If they could speak to us - what would they say?

Thursday, July 16, 2015

Planned Parenthood: The New Confederacy

Photo credit: USA Today
When I was about ten years old, my family attended Dolly Parton's Dixie Stampede in Pigeon Forge, Tennessee. The dinner show took place in a huge barn, where guests ate greasy food with their fingers and watched a dramatic display of stunt riding and antebellum fashion, to the backdrop of bluegrass. It was Southernness exaggerated, packaged, and monetized on an enormous scale. The guests were filtered to either side of the arena, based on place of origin. Yankees on one side; Johnny Rebs on the other. My family sat with the Confederates, and booed whenever the boys in blue galloped across the arena. Our Yankee opponents did the same as the Confederates appeared. It was fun, all in good humor, and in retrospect, more than a little obscene.

150 years ago, 600,000 men were slaughtered in a conflict which concerned the forced enslavement of 12.5 million human beings. The Dixie Stampede reduced that conflict to the level of a football game.

I didn't notice, because I didn't think about it very seriously. I wasn't alone. Southerners are quick to defend the confederate flag, because to them, it means a football game and not a war. Ask them to defend the flag, and they'll talk your ear off. Ask them where Antietam is, and they'll say, "What?" If you didn't know, the battle of Antietam was the single bloodiest day in the history of the United States.

Friday, July 10, 2015

British Detective News - Latest for 2015/2016

This is older news, for the latest, check this feed.

Coming soon (Mr. Holmes, Partners in Crime, New Tricks, Luther, Sherlock):

There's been a great deal of excitement in the British detective world lately. Across the pond, Mr. Holmes has opened to great critical acclaim, maintaining a staggering 91% positive at Rotten Tomatoes. It opens in the U.S. on July 17th.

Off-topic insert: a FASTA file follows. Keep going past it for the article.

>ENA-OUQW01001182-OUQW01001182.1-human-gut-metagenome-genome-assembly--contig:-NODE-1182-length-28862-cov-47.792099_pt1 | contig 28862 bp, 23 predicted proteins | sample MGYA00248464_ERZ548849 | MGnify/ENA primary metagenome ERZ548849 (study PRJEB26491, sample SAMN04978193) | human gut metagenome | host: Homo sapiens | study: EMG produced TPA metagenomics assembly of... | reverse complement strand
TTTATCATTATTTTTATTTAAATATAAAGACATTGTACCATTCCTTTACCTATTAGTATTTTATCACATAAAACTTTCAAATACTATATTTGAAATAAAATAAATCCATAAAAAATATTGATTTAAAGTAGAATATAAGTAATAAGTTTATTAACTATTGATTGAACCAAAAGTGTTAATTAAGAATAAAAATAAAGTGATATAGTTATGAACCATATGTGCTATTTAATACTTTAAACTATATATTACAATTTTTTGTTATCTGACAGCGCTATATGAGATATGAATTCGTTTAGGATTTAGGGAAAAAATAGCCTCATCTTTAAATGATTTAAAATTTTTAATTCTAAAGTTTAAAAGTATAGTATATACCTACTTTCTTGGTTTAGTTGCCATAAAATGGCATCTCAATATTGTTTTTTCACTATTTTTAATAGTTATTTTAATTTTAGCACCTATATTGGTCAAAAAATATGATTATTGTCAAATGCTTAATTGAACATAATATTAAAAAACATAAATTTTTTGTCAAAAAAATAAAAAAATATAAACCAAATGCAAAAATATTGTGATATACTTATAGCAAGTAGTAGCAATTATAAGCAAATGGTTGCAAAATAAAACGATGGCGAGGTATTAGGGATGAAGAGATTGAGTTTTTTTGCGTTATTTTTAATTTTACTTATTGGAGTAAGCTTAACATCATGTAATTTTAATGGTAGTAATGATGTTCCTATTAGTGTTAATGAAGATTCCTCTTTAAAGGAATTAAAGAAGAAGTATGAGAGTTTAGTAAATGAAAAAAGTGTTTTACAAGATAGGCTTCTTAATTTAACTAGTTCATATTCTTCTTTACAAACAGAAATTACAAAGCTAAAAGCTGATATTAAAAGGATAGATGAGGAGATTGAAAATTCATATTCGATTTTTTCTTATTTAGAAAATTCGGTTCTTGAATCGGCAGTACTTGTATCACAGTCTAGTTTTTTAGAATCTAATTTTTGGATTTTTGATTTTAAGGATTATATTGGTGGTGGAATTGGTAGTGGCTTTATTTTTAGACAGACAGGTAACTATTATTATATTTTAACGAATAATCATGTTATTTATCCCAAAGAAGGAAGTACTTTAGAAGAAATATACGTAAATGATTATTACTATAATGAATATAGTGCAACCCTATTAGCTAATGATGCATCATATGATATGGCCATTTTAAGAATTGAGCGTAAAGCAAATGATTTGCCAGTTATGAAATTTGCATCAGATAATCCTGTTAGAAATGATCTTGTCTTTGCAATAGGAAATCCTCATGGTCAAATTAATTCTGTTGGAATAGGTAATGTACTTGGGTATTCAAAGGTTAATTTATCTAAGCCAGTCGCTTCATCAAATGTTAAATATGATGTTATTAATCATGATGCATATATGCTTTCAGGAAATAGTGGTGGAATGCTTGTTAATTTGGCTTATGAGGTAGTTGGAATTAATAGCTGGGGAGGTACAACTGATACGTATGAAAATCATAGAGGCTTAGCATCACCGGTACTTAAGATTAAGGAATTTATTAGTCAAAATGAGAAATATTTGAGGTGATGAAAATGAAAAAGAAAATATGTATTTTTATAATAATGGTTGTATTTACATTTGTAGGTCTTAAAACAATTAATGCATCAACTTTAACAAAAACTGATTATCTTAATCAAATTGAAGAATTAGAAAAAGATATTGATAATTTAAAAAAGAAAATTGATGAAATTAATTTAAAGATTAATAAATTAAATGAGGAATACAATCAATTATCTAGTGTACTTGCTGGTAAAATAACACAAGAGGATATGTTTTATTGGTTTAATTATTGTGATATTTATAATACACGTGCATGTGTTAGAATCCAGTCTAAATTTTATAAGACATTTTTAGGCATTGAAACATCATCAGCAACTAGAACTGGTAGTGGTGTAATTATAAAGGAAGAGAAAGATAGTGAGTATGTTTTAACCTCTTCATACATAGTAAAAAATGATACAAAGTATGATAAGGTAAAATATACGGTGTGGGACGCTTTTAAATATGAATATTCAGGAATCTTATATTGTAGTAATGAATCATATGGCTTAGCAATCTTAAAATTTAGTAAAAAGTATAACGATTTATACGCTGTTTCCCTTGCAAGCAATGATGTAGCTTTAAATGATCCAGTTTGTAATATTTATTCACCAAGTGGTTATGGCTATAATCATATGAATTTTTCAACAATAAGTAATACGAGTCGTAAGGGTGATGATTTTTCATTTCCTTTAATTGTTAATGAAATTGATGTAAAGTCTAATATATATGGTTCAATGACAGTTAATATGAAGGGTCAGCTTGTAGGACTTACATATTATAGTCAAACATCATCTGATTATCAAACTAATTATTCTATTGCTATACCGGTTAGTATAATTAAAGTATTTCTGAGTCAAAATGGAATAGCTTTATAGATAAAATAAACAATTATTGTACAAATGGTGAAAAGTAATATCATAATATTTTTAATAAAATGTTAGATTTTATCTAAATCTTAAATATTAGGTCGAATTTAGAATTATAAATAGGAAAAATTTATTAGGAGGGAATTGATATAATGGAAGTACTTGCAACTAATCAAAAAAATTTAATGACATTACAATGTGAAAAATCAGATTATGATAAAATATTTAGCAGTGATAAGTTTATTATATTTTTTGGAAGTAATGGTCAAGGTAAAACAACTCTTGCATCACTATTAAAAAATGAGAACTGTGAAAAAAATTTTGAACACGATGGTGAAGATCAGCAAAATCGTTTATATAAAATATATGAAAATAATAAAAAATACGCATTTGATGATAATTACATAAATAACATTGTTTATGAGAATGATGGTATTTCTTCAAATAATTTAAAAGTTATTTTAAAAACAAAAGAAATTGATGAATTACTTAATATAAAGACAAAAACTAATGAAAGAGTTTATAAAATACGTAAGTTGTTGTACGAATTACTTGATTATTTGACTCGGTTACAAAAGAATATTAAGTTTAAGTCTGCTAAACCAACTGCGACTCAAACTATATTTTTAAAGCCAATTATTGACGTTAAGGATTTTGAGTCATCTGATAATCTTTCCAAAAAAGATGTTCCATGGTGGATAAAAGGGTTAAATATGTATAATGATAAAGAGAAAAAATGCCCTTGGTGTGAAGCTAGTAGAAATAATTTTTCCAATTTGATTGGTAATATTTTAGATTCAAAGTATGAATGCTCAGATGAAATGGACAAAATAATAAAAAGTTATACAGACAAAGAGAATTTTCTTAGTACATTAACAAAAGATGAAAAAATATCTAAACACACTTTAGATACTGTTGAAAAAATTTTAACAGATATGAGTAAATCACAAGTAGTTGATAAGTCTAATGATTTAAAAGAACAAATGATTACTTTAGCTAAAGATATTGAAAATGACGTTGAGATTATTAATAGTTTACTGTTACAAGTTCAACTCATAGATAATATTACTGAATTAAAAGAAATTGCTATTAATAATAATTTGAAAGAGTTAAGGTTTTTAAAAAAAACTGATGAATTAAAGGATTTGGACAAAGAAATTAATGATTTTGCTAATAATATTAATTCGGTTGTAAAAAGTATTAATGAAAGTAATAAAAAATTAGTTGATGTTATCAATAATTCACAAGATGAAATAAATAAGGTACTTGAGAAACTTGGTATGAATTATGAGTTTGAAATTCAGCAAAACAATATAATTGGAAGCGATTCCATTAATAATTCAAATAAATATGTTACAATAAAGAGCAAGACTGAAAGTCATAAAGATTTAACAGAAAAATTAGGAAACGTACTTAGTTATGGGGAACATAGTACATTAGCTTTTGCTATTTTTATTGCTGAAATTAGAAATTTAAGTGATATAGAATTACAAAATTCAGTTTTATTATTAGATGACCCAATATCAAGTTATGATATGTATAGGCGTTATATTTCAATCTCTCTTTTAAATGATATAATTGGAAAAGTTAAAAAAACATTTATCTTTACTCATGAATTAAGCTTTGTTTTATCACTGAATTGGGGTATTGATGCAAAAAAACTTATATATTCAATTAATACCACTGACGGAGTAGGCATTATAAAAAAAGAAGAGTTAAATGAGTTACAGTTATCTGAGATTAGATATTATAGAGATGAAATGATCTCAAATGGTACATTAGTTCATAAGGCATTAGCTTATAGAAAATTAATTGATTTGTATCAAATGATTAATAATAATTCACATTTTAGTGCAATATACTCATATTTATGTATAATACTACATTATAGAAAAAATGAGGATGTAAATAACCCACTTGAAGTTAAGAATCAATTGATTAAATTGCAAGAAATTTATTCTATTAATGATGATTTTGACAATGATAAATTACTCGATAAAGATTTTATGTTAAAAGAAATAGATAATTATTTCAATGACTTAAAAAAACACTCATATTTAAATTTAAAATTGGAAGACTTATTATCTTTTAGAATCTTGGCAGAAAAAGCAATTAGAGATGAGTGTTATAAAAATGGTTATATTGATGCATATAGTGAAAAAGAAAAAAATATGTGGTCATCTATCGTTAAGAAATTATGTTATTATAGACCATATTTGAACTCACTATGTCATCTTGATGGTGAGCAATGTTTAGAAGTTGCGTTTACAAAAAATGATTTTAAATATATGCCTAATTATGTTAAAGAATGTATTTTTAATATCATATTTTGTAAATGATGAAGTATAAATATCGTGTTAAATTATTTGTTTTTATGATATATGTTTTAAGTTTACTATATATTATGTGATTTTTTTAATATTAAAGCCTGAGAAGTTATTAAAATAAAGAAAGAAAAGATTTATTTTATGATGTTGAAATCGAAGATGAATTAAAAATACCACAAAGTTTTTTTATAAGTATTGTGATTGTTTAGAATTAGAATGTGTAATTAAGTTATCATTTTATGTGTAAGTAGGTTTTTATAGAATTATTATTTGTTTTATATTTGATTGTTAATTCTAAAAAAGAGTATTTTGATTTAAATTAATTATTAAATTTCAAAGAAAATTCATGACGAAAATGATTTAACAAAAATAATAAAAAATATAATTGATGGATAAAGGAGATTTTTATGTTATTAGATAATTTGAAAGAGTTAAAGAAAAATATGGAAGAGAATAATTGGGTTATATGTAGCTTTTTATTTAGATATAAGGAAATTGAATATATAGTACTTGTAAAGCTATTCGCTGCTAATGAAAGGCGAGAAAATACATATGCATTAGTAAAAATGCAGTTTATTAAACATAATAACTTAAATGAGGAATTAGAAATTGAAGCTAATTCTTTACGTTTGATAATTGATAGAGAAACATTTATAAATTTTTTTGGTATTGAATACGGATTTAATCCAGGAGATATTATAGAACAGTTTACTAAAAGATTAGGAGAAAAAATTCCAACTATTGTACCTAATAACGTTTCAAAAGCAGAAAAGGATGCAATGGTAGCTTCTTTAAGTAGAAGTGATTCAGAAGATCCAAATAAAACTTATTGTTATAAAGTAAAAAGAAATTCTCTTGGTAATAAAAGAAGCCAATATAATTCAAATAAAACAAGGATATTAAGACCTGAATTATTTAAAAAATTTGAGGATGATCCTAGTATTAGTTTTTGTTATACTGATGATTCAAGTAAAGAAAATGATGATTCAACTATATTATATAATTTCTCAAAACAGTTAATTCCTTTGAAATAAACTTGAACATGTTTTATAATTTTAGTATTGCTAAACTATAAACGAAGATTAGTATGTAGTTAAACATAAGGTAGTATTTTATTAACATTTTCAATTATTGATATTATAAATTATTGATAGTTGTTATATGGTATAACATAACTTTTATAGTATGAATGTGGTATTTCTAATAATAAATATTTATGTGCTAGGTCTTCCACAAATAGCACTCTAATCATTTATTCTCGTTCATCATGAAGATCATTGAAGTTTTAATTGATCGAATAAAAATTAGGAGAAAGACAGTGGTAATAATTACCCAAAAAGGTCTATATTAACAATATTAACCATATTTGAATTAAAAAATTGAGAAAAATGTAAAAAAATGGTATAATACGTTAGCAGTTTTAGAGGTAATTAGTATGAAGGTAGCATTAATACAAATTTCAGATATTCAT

Monday, July 6, 2015

A Tale of Two Thomases: Wolf Hall vs. A Man for All Seasons

It’s 1535. The prison is shrouded in deep shadow; only a thin white light illumines the fierce human drama taking place within its stone walls. Weak from long imprisonment, Sir Thomas More gazes fixedly at his cruel-faced inquisitor, Thomas Cromwell. They’re sizing each other up, pondering, deliberating, performing a dozen separate mental calculations. It's a meeting of great political minds, and neither will cave.

Fiction is like a mirror of society. If we are to know what a generation feels, we must look at its stories, its narratives, its fantasies. And it's difficult to think of a better example than the way the story of Thomas More and Thomas Cromwell has evolved over the years.

Within the last half-century, both have been the subject of wildly popular biopics. The first, 1966 film A Man for All Seasons, scooped up six Oscars and five BAFTAs. The other, 2014 miniseries Wolf Hall (based on the novel by Hilary Mantel), arrived amidst a flurry of critical applause, and will probably accomplish similar feats once awards season rolls around. Obviously, there's something about these two historical figures that captivates us.

Friday, July 3, 2015

Jonathan Strange & Mr. Norrell - Finale Review

My review of last week's episode

Obviously, there will be spoilers. There will be drama. There will be blood.

The previous episode did a terrific job establishing Strange as a potential villain. He abandoned all sense of propriety and hygiene, stumbled about Italy trying to go mad, did go mad after eating a rotten mouse, and perfected an evil villain laugh, promising his nemesis Mr. Norrell: “I am coming.” In the finale, an emotional prelude by Sir Walter Pole brings Strange's fury crashing back and underlines the hopelessness of the situation.